Governor Gilmore pointed also to the record number of donations the RNC received, a direct result of the President’s popularity.
"By any standard, President Bush is off to a remarkably successful start. The President knows what he wants to accomplish and has brought new leadership to Washington by working with others to get results for the American people. In the challenges that he has faced, from China to the economy to energy and education, President Bush has proven a skilled and focused leader," said Governor Gilmore.
"In his first 100 days, President Bush has followed through on bringing a respectful, bipartisan change in tone to Washington that hasn’t been seen here in many years. Americans support President Bush by solid margins because he provides plainspoken, honest leadership and works with both sides of the aisle in Congress to improve education, lower taxes, strengthen Medicare and protect the environment," said RNC Co-Chair Ann Wagner.
Governor Gilmore also announced recently that due to President Bush’s widespread support among Americans, the RNC is enjoying unprecedented grassroots support from all across the country. Since the beginning of the year, the RNC has received a record 484,000 contributions, which surpasses the total from last year’s first quarter, a presidential election year when donations typically run higher. The average donation for the 2001 first quarter was just $48.94.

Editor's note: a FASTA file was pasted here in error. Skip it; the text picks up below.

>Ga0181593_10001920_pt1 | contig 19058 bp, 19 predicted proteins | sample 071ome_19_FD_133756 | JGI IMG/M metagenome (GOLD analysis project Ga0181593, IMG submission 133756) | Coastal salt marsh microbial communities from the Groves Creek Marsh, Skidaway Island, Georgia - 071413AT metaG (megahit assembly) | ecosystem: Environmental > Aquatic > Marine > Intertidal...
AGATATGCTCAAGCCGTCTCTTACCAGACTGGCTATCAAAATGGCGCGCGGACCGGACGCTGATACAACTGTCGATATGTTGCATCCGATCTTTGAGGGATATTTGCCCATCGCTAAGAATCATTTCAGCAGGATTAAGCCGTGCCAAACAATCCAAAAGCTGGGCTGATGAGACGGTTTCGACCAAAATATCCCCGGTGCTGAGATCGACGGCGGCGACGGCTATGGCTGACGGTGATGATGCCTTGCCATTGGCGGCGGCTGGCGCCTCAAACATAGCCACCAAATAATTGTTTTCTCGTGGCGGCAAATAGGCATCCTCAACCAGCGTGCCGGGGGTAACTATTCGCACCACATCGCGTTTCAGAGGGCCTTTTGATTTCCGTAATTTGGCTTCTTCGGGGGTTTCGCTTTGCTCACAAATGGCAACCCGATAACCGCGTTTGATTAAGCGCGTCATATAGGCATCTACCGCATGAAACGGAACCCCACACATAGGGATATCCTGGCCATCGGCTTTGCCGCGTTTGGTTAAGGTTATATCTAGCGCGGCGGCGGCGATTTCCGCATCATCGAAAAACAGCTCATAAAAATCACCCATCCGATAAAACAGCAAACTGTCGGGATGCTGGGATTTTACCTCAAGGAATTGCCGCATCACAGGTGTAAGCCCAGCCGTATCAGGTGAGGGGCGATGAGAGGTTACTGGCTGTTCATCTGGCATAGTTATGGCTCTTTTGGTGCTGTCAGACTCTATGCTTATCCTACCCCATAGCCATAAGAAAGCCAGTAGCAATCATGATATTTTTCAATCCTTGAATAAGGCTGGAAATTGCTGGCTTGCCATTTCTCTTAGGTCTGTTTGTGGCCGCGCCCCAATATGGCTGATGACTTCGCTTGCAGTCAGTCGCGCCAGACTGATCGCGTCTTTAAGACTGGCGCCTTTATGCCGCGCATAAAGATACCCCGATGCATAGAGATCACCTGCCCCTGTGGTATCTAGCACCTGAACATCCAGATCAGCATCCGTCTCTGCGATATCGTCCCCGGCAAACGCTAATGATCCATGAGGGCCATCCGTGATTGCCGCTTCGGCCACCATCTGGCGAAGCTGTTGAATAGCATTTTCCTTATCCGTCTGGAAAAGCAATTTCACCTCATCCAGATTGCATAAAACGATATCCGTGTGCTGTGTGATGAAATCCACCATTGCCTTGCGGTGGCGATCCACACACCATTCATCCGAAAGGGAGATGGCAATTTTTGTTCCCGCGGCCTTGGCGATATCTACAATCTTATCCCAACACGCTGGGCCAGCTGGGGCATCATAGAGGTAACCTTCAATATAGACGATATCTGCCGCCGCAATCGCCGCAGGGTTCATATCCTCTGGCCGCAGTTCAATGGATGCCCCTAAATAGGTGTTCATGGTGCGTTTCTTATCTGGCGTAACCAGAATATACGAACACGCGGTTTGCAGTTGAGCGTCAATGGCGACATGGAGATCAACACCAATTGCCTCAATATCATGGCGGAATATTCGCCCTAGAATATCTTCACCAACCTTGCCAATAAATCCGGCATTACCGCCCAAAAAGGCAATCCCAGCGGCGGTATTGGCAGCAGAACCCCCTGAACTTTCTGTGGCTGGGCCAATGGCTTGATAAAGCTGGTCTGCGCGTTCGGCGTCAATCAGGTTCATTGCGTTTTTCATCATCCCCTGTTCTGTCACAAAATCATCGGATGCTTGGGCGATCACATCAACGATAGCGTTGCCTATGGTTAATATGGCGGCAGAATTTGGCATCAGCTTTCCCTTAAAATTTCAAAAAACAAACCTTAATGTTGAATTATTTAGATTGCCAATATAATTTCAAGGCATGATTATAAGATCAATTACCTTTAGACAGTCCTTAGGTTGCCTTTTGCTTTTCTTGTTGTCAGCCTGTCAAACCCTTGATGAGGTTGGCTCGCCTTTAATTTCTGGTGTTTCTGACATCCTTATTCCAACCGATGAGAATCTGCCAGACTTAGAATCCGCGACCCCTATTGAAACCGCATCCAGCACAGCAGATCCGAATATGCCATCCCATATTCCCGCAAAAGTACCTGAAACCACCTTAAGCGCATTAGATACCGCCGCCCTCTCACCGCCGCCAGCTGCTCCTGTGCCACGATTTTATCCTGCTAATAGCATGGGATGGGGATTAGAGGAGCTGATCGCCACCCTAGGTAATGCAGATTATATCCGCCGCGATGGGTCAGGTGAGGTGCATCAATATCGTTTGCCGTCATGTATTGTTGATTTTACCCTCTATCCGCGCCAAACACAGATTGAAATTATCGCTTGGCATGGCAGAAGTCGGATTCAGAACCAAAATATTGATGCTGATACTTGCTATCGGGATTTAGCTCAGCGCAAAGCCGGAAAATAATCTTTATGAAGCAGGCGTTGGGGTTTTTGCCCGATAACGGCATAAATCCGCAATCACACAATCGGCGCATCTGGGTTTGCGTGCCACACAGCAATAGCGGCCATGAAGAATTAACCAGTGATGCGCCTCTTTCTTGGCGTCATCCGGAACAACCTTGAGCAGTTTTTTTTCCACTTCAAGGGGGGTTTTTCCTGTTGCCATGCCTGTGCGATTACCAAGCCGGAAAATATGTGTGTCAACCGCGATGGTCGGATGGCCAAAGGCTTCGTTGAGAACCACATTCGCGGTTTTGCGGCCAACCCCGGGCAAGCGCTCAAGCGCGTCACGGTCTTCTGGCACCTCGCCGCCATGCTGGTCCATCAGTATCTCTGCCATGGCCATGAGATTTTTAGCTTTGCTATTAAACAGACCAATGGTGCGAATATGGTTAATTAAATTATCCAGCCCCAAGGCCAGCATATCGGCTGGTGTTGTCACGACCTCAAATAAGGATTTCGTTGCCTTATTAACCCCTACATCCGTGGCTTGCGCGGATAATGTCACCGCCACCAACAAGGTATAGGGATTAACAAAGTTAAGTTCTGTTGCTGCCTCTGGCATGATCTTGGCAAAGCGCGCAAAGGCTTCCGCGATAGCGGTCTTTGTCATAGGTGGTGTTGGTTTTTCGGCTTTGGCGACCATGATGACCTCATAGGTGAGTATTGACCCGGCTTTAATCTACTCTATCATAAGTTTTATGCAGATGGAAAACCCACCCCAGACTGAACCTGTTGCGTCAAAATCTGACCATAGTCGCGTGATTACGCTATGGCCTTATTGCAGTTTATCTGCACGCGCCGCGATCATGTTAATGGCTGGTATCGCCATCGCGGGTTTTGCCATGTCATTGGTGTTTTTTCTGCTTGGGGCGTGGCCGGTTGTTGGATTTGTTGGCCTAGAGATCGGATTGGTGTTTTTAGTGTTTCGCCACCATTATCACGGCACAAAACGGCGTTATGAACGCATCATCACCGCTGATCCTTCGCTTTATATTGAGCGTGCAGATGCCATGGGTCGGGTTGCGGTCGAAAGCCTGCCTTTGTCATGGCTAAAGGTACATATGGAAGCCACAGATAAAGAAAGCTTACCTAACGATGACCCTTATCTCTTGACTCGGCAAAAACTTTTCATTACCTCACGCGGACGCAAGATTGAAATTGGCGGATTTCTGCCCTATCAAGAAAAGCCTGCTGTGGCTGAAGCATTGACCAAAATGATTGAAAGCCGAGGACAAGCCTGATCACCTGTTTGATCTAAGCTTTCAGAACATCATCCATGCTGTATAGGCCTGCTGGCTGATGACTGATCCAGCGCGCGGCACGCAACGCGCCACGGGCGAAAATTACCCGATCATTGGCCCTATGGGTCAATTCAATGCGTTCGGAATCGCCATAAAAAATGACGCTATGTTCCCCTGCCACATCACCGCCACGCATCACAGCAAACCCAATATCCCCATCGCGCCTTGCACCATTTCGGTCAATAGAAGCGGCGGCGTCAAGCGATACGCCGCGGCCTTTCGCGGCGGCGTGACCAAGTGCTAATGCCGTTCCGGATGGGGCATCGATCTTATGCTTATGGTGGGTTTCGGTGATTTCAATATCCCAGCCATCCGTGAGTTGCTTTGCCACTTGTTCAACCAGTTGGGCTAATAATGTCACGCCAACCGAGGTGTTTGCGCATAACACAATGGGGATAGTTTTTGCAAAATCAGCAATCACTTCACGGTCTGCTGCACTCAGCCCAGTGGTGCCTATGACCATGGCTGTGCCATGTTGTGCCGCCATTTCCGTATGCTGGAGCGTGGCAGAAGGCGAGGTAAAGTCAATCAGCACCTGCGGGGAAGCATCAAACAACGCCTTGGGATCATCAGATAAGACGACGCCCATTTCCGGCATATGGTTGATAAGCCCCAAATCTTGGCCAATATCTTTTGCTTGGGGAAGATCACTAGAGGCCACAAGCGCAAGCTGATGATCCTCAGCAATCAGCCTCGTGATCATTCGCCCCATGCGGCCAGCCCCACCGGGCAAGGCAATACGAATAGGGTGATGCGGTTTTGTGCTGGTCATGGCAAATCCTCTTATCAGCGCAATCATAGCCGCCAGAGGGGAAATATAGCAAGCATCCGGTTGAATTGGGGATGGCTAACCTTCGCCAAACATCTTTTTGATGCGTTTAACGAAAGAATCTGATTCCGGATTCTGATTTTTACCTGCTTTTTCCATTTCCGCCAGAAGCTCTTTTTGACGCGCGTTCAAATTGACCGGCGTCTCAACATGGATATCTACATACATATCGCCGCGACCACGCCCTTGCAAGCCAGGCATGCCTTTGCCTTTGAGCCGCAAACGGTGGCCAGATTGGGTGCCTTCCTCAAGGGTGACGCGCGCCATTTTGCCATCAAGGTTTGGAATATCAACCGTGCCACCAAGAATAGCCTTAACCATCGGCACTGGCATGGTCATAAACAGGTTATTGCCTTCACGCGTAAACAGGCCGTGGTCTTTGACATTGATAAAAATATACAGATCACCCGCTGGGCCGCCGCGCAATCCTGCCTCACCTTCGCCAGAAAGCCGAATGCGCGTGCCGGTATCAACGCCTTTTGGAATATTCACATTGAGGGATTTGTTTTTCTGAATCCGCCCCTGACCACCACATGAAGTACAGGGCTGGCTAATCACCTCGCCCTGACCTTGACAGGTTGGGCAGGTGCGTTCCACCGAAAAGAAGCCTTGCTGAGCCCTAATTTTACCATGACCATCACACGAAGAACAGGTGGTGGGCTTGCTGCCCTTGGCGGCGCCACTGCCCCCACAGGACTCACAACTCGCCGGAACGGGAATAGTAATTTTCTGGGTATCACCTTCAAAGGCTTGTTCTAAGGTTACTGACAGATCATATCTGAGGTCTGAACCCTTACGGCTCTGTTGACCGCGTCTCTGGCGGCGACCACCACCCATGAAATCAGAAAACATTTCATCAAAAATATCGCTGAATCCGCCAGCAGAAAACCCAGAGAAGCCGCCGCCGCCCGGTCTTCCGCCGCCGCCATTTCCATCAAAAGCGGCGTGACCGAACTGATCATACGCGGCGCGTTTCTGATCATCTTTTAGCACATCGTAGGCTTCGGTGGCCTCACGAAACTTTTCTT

Highlights of the President’s First 100 Days:
President Makes Education Reform the Cornerstone of his Administration. Two days into his term, President Bush sets a national policy agenda by sending Congress a bold education reform plan to help ensure no child is left behind by holding schools more accountable and focusing on results.
Prescription Drugs. On January 29, the President sent Congress his Immediate Helping Hand prescription drug proposal to help seniors with the skyrocketing costs of prescription drugs.
Faith-based Initiative. On January 30, he sent Congress his proposal to help our most needy by supporting faith and community-based organizations.
Reforming the Military. The President directed Defense Secretary Donald Rumsfeld to conduct a comprehensive review of our military and make recommendations to ensure that our armed forces stay generations ahead of any potential opponent on the battlefield.
National Energy Policy. The President directed Vice President Dick Cheney to make recommendations on a comprehensive national energy strategy to address America’s growing energy crisis.
The President Fosters a New Constructive Spirit of Bipartisan Respect and Results. From day one the President kept his word to change the tone in Washington by undertaking one of the most aggressive bipartisan congressional outreach programs ever. President Bush met with elder Democrat statesmen and more Members of Congress from the opposing party in the first week of his Administration than any modern President (29 in the first week alone). The President put bipartisanship into action by inviting Sen. Ted Kennedy (D-MA) and Rep. George Miller (D-CA) with him on a school visit to highlight accountability. And the President’s outreach began to show bipartisan results as Senator Zell Miller (D-GA) announced his support for the President’s tax relief plan.
President Bush Sends his Tax Relief Plan to Congress. On February 8, President Bush sent Congress his fair and responsible tax relief plan that will help tear down the barriers to the middle class for low-income Americans and remove 1 in 5 low-income families with children from the tax rolls.